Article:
Prize-winning, but is it legal?
La Carpa beach bar wins environmental award despite complaint by Civil Guard
It is perfectly possible to build a 150-square-meter concrete cube right on the sand of Matalascañas beach (part of the protected Doñana National Park), be reported by the Civil Guard for violating coastal protection laws, and still receive an award from the Spanish Environment Ministry.
La Carpa, a beach bar not 20 steps away from the shore, has received a 4,000-euro prize for being a "responsible establishment." This is because of its "selective waste and used-oil management, its smoke-extraction system, its controlled water discharge and its automatically regulated LED lighting."
The secretary of state for the environment, Federico Ramos, personally handed the award to the owner of the bar on September 23 along with four other establishments also being held up as role models of "economic activities that respect the environment and help protect the shoreline."
Many residents of Matalascañas, which is part of the nearby municipality of Almonte, could not believe their ears when they heard the news. Last year, La Carpa was the target of a complaint by Seprona, the Civil Guard's nature protection service, for an alleged crime against zoning laws in a maritime area that is in the public domain.
Under the 1988 coastal protection law, which virtually nationalized the shoreline to protect it from untrammeled development and ensure public access to it, any building as far as 100 meters from the public maritime border (defined as the outer limit where the waves have reached during the worst storm on record) fell under strict conditions regarding property transfer and refurbishment work. Many existing homes and businesses became effectively illegal. One of the first things the conservative Popular Party did when it came to power at the end of 2011 was to reduce this margin from the public maritime border to just 20 meters, thereby granting an amnesty to thousands of buildings.
The thing is, the city of Almonte never stopped the owner of La Carpa from erecting his massive beach bar. The latter admitted to a judge in April 2013 that he undertook the construction work without a building permit, but noted he had requested one and paid for it in advance at city headquarters. Both that license and another special permit to occupy the public domain area were granted to him when the bar was already up. The owner underscored that at no time did any official from Almonte put a stop to the construction work.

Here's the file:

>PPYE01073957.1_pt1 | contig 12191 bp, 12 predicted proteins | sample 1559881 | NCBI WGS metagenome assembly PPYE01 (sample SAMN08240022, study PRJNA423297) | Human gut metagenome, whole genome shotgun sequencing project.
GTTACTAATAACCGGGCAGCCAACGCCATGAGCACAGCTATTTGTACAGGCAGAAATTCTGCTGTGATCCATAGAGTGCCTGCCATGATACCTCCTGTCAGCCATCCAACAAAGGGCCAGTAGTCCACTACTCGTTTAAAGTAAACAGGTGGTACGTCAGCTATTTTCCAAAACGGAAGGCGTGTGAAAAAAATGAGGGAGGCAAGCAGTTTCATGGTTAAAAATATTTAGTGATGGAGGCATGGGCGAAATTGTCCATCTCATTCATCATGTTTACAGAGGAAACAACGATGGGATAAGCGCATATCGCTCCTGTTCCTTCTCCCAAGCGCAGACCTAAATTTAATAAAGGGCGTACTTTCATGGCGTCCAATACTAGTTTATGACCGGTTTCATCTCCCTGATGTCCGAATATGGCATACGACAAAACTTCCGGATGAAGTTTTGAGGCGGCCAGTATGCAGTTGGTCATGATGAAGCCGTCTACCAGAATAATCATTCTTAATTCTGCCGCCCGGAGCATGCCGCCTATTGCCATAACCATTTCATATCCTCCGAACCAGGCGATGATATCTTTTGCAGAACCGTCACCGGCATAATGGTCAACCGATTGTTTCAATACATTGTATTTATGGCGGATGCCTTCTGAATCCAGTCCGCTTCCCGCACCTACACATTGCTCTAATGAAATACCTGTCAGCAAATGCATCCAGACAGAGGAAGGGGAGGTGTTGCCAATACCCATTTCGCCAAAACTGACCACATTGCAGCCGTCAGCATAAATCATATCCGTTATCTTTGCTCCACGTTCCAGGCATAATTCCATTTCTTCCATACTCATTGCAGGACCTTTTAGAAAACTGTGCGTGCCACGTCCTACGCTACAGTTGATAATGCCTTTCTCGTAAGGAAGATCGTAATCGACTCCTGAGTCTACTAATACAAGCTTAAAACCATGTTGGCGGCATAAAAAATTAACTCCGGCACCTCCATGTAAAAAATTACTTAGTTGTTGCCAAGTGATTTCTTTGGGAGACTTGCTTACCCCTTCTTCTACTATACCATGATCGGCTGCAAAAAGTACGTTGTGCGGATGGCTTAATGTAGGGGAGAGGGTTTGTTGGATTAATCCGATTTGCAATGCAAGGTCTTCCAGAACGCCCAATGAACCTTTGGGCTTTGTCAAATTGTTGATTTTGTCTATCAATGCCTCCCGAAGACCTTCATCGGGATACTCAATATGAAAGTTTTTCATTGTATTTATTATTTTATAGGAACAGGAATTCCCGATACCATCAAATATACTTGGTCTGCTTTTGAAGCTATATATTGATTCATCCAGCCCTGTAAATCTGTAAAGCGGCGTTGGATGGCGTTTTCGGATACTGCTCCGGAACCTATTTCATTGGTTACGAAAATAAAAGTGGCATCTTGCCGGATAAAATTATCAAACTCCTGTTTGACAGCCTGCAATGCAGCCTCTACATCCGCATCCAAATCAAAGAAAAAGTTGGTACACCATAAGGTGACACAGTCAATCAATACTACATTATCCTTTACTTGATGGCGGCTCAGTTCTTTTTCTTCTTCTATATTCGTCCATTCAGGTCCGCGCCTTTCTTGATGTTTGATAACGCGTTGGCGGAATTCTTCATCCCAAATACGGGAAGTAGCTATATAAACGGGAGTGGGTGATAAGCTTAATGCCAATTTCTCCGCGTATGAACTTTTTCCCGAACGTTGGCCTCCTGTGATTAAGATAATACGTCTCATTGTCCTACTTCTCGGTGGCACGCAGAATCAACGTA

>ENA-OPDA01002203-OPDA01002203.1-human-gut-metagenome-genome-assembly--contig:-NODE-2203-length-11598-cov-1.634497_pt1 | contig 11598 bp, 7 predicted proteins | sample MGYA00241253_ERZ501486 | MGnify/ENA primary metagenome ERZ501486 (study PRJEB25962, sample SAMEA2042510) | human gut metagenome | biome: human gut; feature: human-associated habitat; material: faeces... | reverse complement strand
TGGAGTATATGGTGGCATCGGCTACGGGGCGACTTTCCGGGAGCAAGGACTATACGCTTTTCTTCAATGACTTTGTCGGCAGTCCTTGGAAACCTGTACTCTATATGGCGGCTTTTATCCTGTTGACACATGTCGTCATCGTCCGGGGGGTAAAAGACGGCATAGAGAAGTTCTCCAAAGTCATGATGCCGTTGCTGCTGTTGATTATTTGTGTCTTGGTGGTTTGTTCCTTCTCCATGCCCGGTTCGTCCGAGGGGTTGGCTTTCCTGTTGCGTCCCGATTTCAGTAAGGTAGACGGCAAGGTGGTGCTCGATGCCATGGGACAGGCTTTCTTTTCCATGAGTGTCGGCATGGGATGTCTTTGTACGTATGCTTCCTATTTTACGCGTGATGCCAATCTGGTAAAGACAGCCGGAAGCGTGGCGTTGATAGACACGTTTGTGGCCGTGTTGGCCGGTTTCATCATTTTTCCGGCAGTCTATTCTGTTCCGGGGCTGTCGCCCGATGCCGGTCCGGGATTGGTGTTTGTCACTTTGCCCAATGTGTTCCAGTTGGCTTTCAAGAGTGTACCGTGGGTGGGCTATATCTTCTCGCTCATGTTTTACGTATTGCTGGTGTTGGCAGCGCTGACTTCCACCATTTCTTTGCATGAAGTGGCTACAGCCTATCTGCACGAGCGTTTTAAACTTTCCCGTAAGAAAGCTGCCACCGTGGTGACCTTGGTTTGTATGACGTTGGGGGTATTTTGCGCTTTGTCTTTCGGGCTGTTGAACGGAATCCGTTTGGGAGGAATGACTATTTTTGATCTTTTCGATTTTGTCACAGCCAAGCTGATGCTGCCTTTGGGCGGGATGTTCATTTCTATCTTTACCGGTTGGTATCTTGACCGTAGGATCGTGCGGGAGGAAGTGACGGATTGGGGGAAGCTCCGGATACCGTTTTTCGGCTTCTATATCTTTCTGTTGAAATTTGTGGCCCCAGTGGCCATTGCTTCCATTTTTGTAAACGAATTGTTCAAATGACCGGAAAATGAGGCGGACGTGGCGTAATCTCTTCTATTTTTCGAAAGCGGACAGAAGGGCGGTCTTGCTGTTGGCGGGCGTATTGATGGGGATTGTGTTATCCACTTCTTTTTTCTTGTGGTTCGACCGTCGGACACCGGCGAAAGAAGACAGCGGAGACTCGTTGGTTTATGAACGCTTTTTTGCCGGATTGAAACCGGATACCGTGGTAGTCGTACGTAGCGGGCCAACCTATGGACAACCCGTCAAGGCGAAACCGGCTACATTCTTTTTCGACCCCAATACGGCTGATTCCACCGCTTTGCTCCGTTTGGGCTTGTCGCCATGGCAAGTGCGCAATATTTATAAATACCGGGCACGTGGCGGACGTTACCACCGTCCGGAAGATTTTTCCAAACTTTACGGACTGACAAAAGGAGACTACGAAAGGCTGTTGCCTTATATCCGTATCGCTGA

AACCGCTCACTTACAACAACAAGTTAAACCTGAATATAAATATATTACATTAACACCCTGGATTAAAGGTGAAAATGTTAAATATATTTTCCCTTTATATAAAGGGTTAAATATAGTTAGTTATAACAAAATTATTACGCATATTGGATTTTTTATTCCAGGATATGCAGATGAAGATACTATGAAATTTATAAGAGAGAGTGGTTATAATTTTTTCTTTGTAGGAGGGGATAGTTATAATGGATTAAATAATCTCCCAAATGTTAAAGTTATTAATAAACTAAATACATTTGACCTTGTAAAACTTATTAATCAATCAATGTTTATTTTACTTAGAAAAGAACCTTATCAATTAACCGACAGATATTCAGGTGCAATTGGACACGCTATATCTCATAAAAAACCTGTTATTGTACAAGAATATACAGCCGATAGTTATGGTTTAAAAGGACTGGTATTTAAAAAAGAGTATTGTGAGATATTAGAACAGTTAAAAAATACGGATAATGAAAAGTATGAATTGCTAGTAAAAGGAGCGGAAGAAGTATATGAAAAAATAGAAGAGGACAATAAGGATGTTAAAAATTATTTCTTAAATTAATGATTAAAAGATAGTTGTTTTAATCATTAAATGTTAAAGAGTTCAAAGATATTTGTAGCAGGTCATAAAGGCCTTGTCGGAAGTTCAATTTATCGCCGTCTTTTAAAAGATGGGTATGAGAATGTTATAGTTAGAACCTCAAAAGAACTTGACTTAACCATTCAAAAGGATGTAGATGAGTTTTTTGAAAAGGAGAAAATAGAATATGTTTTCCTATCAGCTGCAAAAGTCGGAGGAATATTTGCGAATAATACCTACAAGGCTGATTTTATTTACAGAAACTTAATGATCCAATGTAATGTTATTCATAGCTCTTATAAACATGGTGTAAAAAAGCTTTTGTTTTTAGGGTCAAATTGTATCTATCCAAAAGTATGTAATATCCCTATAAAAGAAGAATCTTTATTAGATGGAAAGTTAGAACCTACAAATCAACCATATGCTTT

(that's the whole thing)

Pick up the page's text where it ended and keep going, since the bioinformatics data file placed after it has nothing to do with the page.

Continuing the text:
The establishment's name, La Carpa (The canopy), pays tribute to the fact that for the past two decades it had been nothing more than a wooden structure with an awning over it to protect patrons from the sun as they drank their beers and ate their tapas.
Although the new and improved La Carpa tries to preserve that original look with paint that imitates wood, this place looks nothing like it used to: where a flimsy tent-like structure once stood, there are now three stories made of concrete.
"I wouldn't be caught dead in there," says local resident Lope Vega, speaking in the garden of his own house. "I will not go in and be a victim of all the curses I have put on that place." The crash of the waves can be heard but not seen from the garden. That is because La Carpa has completely blocked his view of the sea. He, too, has filed a complaint against the beach bar.
La Carpa opened its doors on July 1, 2012. The building license was approved by Almonte on April 5, 2013. Town sources said the delay was due to the fact that the local law regulating building in that public domain area was not ready until January 2013. The same sources said that both the government of Andalusia and the central government considered the ongoing work "authorizable" even if the paperwork was not complete. Now, the courts will decide whether a crime was committed.